Tank Cleanup at Defense Sites Will Leave Radioactive Waste

WASHINGTON, DC, April 6, 2006 (ENS) - High-level radioactive material will remain in nuclear waste the Department of Energy plans to dispose of at its Savannah River Site in South Carolina, warns a new report from the National Research Council on cleanup of waste in underground tanks at three defense sites. It is not practical to remove all of the waste from the tanks, the committee of authors acknowleged.

Saying that the U.S. Department of Energy's (DOE) overall plan for cleaning up the radioactive waste in 246 underground tanks at the three sites is "workable," the committee expressed concern about the "large volume of radioactive material" that DOE plans to place in saltstone vaults at Savannah River, and other issues of safety and reliability at all three sites.

Fifty-one of the tanks are located at the Department of Energy (DOE) Savannah River Site in South Carolina. There are 177 tanks situated at the Hanford Site in Washington state, and 11 tanks and seven calcine vaults at the Idaho National Laboratory.

waste

An example of the tank waste in the Hanford storage tanks. (Photo courtesy PNL)
In total, they contain more than 93 million of gallons of high-level radioactive waste from over 40 years of making plutonium for America's nuclear weapons.

The DOE plans to remove the waste from the tanks and separate out high-level radioactive waste, which will eventually be shipped to an off-site geological repository, such as the site at Yucca Mountain, Mountain, which is still in the pre-permitting stage.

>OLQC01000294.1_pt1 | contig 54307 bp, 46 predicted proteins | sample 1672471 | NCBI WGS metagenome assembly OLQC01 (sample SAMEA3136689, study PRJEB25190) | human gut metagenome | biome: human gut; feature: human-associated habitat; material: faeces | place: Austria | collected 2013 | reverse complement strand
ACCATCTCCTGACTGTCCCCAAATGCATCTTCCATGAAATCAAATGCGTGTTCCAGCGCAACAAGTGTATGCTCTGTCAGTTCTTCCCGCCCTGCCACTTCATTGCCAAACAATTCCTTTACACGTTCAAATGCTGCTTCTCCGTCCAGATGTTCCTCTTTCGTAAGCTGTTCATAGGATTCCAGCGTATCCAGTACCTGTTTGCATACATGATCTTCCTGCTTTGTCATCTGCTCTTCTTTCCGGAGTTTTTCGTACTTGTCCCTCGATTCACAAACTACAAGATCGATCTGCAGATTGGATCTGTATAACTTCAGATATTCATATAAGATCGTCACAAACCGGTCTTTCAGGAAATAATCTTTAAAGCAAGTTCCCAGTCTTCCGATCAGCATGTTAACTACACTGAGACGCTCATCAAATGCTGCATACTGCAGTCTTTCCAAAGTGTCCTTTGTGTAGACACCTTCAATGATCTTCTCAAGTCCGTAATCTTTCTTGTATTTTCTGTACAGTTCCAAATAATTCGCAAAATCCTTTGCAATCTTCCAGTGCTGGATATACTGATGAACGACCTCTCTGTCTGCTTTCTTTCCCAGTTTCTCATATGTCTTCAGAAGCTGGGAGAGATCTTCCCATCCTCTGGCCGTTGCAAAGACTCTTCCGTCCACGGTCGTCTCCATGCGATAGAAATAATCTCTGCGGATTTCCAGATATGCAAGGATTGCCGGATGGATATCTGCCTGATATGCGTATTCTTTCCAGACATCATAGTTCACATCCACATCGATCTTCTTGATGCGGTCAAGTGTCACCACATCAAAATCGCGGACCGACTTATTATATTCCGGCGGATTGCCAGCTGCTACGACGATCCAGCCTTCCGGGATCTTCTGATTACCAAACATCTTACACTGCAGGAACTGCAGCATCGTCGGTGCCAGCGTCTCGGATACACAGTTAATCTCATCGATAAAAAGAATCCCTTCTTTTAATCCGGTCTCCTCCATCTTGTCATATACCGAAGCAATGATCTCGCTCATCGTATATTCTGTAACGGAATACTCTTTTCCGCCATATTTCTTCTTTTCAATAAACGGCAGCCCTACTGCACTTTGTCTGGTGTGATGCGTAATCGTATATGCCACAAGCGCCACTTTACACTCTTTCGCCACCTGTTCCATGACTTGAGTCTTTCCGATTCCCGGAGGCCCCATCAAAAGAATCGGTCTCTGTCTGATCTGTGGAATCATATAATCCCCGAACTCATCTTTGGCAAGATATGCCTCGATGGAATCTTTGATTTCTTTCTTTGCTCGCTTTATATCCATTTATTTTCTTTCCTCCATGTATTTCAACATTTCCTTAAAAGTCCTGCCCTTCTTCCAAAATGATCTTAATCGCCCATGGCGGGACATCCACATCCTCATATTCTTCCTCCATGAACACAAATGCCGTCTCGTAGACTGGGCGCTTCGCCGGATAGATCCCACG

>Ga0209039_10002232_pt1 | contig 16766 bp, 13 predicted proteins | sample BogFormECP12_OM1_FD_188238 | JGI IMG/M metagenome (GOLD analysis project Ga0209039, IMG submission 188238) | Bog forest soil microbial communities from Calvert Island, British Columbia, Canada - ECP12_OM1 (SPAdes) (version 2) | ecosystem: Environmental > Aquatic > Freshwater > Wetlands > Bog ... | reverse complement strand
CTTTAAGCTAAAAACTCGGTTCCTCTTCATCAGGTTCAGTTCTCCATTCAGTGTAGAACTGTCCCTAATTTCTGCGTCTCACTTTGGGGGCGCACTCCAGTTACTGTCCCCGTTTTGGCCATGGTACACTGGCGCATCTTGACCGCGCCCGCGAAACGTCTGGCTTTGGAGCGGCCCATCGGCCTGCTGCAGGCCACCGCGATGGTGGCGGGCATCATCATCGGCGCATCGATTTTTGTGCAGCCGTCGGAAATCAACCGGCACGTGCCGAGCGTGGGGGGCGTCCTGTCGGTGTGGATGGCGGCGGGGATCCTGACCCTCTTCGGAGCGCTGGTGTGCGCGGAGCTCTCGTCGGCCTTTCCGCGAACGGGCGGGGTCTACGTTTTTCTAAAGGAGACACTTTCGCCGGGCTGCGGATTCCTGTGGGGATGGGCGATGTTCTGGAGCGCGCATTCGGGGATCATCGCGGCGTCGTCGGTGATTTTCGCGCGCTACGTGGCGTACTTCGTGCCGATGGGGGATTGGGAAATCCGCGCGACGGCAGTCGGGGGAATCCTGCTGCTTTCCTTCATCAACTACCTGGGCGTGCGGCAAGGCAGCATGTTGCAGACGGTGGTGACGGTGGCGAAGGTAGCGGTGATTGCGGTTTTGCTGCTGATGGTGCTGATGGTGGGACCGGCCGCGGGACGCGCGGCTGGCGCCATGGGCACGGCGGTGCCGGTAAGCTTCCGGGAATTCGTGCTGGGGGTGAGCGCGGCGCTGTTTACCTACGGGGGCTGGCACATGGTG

The remaining radioactive waste will be disposed of on-site, and residual waste in the tanks will be covered by grout.

So far, only two of the 246 tanks have been cleaned out and backfilled with grout, and none has had a permanent cover installed.

The report assessing the DOE's plan of work and progress on tank cleanup was written by a panel of the Nuclear and Radiation Studies Board, Division of Earth and Life Sciences, of the National Research Council.

It is chaired by Dr. Frank Parker, distinguished professor of civil and environmental engineering at Tennessee's Vanderbilt University, and a former head of radioactive waste disposal research at the Oak Ridge National Laboratory.

The panel includes 18 other experts in nuclear and environmental engineering, concrete stability, computing, chemistry, geology, robotics and law. Parker

Dr. Frank Parker, a member of the National Academy of Engineering, is an internationally recognized expert in nuclear remediation, has served on a number of advisory committees, including long-term membership on the Environmental Management Advisory Board to the U.S. Department of Energy. (Photo courtesy Vanderbilt University)
Their report points out that the DOE faces technical hurdles, such as retrieving waste from tanks with "significant obstructions" at the Savannah River Site and from tanks with leaks at the Hanford Site.

In addition, the committee expressed concern that more radioactive material than planned could remain in the waste to be disposed on-site of at the Savannah River Site after the waste-separation process.